Workload Portability: Ultimate Cloud Edition
January 23, 2009
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I like the PlateSpin range of products a lot, it really does let you take an OS instance + app stack (workload) and move it between different physical machines, hypervisors etc. in a low impact way – if you’ve not come across it before – read this post for more info I see this portability as one of the key infrastructure components if you are looking to build or manage your own internal cloud infrastructures.
This isn’t possible at present, but put your architect hat on and imagine if you could plug PlateSpin Migrate (previously known as PlateSpin PowerConvert) tool into Amazon’s EC2 cloud, or a VMWare vCloud based farm – then you could do whatever you like with your Windows and Linux servers.
By design AWS and vCloud are both supposed to be automatable with web services and APIs to control machine provisioning and control etc. EC2 seems to have all of this now (API docs and example) and vCloud is coming along. (more real details at VMworld I’m guessing).
Moving services between on and off-premise cloud infrastructures is a key concept of vCloud; but I’m guessing this will only be between vCloud based infrastructures, what if you wanted to take advantage of the capacity and scale/commodity pricing from big providers like EC2 (which is Xen based under the hood) to offload some of your internal services – to my mind, there are a couple of scenarios here that PlateSpin could fulfil;
- Disaster Recovery – using the cloud (EC2 or other) for DR capacity; pay per use – use PlateSpin Protect to sync your machine images off to Amazon S3 and have a “panic button” that converts the S3 hosted images to running AMI’s. Brent has a similar idea here around SQL, my proposition takes this to the next level and does it from the OS up; if you did have to move over to the EC2 hosted DR cloud, then you could use it to go back to physical hardware again once you’ve repaired/rebuild your internal infrastructure
- Data centre moves or serious maintenance – use a cloud like EC2 as “swing” capacity to run services whilst you pick up your DC hardware and move it somewhere else (rather than a kit refresh).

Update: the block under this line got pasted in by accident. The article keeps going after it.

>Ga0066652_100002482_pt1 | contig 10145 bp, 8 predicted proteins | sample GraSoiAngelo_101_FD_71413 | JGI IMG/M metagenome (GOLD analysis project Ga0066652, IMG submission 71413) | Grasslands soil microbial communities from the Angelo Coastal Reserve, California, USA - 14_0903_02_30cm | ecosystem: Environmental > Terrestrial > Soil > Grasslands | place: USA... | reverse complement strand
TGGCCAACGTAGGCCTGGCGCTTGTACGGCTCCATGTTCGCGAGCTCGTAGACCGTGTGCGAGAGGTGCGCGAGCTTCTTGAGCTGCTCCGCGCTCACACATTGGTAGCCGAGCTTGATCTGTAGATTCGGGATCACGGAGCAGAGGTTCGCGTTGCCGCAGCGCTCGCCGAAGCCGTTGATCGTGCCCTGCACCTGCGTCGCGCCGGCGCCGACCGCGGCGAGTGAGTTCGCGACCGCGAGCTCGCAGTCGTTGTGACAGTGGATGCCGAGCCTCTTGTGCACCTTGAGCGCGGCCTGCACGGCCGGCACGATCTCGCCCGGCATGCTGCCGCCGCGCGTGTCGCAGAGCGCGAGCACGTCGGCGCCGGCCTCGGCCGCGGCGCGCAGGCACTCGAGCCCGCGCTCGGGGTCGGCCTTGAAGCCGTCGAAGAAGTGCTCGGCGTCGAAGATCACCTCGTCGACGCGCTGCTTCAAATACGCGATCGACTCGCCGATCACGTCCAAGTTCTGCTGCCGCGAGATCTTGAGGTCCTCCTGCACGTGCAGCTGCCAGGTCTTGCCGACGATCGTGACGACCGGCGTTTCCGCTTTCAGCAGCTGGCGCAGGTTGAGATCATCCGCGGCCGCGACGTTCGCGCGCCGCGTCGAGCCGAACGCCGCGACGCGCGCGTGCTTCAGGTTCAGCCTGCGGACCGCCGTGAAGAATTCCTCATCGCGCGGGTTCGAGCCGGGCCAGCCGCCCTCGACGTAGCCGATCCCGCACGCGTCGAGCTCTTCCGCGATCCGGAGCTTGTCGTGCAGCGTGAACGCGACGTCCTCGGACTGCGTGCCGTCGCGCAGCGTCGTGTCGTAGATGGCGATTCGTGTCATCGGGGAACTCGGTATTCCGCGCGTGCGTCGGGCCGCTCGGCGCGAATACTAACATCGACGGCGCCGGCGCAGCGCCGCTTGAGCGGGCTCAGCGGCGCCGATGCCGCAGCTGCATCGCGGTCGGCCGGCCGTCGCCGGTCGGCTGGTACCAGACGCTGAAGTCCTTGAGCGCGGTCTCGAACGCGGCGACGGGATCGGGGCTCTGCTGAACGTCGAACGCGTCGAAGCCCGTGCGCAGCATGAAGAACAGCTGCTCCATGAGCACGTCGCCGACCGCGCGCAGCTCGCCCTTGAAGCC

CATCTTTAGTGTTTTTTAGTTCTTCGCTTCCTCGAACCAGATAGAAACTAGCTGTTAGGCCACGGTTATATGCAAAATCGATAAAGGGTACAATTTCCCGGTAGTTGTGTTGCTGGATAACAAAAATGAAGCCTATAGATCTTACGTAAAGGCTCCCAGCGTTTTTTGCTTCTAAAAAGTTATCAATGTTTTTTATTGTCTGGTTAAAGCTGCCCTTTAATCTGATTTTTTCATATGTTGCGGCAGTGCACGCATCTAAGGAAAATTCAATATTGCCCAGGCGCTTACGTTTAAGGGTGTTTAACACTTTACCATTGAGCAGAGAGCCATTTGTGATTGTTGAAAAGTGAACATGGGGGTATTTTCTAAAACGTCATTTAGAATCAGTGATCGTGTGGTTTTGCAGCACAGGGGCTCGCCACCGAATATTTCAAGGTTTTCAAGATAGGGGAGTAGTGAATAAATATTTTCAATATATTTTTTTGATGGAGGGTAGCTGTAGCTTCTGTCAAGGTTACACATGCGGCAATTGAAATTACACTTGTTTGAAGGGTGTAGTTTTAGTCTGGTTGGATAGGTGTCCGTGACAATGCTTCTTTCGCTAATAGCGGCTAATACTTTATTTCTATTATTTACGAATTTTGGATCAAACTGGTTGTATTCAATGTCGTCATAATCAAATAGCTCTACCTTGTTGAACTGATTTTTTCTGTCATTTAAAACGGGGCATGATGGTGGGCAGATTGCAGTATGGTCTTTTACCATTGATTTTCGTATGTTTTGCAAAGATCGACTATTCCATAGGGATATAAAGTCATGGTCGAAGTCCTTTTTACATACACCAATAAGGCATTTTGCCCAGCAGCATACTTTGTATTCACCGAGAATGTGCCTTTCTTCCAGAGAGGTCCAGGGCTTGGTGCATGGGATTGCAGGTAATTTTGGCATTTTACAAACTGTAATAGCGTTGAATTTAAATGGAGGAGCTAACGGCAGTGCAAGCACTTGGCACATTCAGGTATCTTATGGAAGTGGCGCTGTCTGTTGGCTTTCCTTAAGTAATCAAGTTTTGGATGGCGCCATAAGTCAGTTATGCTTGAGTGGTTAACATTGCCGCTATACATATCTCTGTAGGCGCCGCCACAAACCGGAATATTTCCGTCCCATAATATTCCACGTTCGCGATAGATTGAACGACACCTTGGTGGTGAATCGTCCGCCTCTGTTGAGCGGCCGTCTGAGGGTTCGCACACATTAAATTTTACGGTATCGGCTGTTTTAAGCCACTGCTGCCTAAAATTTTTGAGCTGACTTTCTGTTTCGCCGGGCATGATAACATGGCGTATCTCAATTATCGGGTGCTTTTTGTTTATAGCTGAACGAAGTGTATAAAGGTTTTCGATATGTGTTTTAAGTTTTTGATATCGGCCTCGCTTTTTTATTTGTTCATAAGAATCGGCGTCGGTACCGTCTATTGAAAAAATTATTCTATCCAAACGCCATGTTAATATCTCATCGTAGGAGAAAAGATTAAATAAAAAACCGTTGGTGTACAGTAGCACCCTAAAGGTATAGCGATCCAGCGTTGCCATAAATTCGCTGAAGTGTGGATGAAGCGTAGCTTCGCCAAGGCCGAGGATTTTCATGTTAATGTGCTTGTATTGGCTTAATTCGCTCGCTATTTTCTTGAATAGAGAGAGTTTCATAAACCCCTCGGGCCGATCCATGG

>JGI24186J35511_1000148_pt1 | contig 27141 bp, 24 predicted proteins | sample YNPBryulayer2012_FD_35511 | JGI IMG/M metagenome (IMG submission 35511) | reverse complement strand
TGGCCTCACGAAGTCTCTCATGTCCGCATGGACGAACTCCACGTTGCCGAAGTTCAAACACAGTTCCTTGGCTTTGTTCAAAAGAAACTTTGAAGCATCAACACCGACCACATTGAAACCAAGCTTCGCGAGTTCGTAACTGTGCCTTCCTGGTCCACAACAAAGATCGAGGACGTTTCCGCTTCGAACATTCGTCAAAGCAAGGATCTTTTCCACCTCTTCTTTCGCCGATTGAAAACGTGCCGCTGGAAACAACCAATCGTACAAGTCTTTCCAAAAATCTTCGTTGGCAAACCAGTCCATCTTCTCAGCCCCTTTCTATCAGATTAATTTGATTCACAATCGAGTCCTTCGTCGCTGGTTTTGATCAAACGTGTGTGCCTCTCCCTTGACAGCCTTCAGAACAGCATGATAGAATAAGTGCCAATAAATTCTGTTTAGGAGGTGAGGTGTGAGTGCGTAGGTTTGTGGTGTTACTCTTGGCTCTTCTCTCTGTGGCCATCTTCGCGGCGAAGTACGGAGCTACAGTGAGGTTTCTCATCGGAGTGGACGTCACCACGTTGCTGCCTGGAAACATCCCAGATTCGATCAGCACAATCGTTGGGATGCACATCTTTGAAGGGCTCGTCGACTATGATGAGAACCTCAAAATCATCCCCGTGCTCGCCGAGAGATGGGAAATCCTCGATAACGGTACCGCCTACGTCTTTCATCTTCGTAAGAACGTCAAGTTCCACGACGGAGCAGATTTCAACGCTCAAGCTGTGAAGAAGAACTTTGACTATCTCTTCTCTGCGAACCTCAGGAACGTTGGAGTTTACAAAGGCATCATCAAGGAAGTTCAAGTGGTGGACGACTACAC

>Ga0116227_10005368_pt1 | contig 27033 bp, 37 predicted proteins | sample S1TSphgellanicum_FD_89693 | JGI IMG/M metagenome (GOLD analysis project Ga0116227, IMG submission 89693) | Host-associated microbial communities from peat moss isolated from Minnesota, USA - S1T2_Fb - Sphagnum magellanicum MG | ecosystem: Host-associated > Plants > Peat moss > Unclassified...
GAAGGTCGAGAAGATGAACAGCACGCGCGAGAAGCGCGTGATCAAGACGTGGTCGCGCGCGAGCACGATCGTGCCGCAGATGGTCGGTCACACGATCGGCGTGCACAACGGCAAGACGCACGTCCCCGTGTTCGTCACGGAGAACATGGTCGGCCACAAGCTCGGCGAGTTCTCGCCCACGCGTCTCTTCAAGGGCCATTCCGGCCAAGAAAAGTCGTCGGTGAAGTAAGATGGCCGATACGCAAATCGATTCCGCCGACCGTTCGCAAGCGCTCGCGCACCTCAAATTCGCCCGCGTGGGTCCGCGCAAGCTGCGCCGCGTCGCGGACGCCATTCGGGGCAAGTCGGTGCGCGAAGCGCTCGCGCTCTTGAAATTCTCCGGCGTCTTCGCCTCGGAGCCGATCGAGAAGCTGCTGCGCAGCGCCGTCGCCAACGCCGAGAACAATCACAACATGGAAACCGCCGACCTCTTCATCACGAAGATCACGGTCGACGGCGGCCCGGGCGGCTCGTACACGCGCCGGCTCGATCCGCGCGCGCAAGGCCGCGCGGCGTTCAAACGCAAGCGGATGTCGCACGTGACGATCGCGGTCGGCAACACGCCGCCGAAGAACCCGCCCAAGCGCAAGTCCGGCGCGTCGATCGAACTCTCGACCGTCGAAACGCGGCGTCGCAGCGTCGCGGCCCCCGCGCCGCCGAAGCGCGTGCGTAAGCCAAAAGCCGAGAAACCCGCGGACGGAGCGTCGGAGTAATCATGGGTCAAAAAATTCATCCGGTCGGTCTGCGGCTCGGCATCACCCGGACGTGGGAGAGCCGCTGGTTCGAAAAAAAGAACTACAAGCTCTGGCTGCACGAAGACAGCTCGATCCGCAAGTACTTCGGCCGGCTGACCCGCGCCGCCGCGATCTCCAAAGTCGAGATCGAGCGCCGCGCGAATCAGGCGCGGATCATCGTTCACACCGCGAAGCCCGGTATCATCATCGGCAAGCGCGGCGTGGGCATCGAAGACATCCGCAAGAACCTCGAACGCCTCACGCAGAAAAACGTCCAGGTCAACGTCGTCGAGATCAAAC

- Test & Development; the ability to sandbox new apps in EC2 could be attractive to some organisations where corporate policies hinder or prevent this type of innovation taking place in-house; What if you could do this externally then just bring the machine instances back in-house to put into internal production use (I’ve seen this happening at several customers) – of course IT security teams would probably not be to happy about it.
- Short-term Expansion Capacity; if you experience an occasional surge of demand or load for an internal service. For example; if you have an internal application that you know will get really hit for a promotion or project then you could clone instances of the relevant web/application servers off to EC2 and use some kind of very clever load balancing tech to selectively hand off load to EC2 hosted instances when internal servers start getting saturated – or vice-versa.
Maybe even if PlateSpin were to position their product as a web service itself with downloadable agents – a connector/conversion hub between clouds – now that’s an interesting proposition.
Hopefully this diagram explains some of this idea visually
Issues at present:
- PlateSpin doesn’t have an interface to EC2 (consider this my feature request :))
- There is no secure connectivity back to corp HQ – this is something that as far as I can see AWS has an issue with – out of the box there is no way to have say an IPSec VPN or dedicated private subnet managed and provided by EC2, complicated networking scenarios don’t seem to be possible – you could build your own using software based routers and firewalls on EC2 hosted server instances but this is host based – would be good if EC2 add this sort of service to the platform in future – that would definitely be a killer feature as far as I’m concerned – AWS team, consider this my feature request :))
- VM Persistence is something of an issue with EC2 and I don’t think the EC2 model currently deals with it; with EC2 you pay whilst an instance is running, if you terminate it; i.e switch it off, it’s gone – the data (and that includes OS/app configurations) that you build into the instance are lost. there is no way to archive/suspend/freeze an instance to S3 and “spin it up” as required – I’m guessing this would be feasible for Amazon to build into EC2/S3 – you pay per GB stored on S3 so there is a cost-model for it – again this would be a killer feature for me – there are ways obviously to make your instances “vanilla” and have them auto-install relevant code and data when they are created; examples here and here but that takes a lot of work and isn’t so simple for most corporate type apps.
- You can attach an EBS (Elastic Block Storage) volume to an instance, this is persisted (as long as you keep paying for it) and you can mount it to a single host as a block disk device – but the issue remains with the actual OS instance not being persisted. if its a Windows OS, this is a particular problem as the config is all held in the registry etc. which is part of the OS itself.
- This still doesn’t get you past the concerns/issues over data ownership and cloud security, there is no magic bullet in this respect, just risk management/mitigation.
Anyways. just an idea, feel free to comment and give me your feedback..